A slow return still requires the serving team to wait on the ball to bounce before hitting its next shot. A high return requires the serving team to wait for the ball to bounce before hitting its next shot.

Once the ball has bounced once on each end of the court any player in any position may volley the ball so long as the player is not in the non-volley zone.

In singles, the rules are the same. The two-bounce rule and the non-volley zone rules still apply. The only difference is the server gets only one fault before the side-out. In doubles play, the receiving team doesn’t get the opportunity to become the server team until two faults are made.


While somewhat daunting, just grab a paddle and get out there. Truly there are just a few rules and none take too much time to understand and master.

Remember, the rules for the non-volley zone and the two-bounce rule are the ones to remember.

In pickleball, all the lines are considered “in,” except for the non-volley zone line which is considered “out.” If you hit the serve on the non-volley zone line it is not a legal serve. If you are standing on the non-volley zone line or your momentum makes you touch the non-volley zone line, you are deemed to be “in” the non-volley zone so that means it is a fault on you.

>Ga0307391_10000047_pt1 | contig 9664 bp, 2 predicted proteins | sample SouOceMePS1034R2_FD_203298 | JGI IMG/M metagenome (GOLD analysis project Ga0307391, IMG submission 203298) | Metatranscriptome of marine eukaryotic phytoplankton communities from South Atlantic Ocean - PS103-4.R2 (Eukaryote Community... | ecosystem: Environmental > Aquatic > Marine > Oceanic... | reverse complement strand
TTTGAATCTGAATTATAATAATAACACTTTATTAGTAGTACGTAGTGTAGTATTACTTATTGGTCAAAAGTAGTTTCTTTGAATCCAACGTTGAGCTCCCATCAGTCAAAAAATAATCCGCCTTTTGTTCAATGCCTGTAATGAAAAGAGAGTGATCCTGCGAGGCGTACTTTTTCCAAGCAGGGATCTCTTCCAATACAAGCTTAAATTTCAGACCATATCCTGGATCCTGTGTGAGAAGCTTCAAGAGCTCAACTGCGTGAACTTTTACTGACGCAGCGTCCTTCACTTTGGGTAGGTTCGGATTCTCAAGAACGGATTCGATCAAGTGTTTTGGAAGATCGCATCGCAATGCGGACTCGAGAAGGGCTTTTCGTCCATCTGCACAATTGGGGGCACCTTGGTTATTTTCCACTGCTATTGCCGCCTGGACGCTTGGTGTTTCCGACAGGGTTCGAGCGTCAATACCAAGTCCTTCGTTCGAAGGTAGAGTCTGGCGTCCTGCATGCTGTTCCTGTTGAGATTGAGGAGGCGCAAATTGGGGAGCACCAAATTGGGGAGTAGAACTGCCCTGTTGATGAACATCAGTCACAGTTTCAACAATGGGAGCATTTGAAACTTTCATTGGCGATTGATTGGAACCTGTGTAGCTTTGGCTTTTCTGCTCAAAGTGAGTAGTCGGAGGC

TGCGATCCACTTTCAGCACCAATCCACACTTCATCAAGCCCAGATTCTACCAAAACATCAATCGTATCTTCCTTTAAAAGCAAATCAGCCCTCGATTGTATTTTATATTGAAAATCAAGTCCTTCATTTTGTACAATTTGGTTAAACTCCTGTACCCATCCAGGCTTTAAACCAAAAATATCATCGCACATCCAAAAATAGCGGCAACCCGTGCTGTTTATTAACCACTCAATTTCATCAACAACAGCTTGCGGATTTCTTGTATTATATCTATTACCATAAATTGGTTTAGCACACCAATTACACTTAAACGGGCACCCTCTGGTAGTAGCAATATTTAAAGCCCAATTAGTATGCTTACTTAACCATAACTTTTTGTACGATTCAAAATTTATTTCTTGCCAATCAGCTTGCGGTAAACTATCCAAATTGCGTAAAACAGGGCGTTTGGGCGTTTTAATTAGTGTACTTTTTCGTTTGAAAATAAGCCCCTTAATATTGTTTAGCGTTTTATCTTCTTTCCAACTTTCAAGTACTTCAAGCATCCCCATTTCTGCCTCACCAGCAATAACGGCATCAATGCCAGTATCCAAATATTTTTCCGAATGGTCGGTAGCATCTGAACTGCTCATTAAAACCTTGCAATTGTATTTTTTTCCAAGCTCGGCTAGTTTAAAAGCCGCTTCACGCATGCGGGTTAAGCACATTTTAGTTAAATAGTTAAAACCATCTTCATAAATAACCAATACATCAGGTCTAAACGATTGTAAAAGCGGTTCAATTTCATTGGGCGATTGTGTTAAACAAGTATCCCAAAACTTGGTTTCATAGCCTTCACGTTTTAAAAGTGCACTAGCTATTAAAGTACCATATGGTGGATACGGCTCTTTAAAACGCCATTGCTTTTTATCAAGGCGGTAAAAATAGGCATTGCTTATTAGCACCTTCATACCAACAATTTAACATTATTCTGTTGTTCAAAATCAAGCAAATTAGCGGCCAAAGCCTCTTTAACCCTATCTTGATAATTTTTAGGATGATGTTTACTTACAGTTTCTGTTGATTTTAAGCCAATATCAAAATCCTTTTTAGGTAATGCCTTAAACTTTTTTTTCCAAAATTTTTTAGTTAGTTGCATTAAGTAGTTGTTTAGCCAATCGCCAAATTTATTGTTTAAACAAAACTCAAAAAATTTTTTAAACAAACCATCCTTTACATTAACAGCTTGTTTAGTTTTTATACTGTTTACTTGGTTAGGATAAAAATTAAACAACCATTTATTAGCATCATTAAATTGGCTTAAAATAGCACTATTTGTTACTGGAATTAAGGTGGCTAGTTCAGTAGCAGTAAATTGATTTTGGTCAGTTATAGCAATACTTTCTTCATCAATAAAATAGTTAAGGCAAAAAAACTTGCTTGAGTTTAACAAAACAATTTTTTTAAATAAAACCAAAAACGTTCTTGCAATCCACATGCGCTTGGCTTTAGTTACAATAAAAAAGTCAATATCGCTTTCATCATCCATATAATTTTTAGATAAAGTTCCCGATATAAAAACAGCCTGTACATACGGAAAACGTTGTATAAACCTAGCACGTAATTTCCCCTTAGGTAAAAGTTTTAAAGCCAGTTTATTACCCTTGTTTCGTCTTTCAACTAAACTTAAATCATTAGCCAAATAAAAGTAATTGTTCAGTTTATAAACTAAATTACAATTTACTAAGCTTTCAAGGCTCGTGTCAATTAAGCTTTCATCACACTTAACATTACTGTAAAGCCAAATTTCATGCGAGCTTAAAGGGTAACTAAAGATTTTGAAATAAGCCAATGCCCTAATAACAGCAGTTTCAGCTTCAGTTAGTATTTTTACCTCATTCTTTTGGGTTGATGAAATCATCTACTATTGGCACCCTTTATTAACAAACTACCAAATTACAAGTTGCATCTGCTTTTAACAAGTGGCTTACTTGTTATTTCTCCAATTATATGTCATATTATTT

There are a few common ways for a team to commit a fault. 

  1. Hitting the ball out of play or into the net where the ball does not get over the net. 
  2. Not hitting the ball before it bounces twice. This is not to be confused with the “two-bounce” rule. Any shot may be played after it has bounced once but once the ball hits the ground a second time, it is considered a “dead” ball and cannot be played.
  3. Volleying the ball while standing on the line of the non-volley zone or volleying the ball while in the non-volley zone, and this includes falling into the non-volley zone after a volleyed shot.

Only the scoring team can score points, so maintaining the serve is crucial to winning. If the serving team commits a fault, the receiving team doesn’t win a point, but the serving team doesn’t earn one either.

If the serving team wins a rally a point is earned. If the serving team commits a fault, it either goes to the second server or if the fault was made when the second server put the ball in play it becomes a side-out.

A pickleball match is typically the first team to win two games. Usually, games are to 11 points, but some can be played to 15 or even 21. 

Pickleball is a great game and the community of pickleball players is generally welcoming and hospitable. If you are near a court, and want to try and play, just show up, tell someone you’re new, and more often than not you will be helped along.

Get out there and give it a try. Everyone has to start from the beginning and soon enough you’ll be helping people along their pickleball journey, too.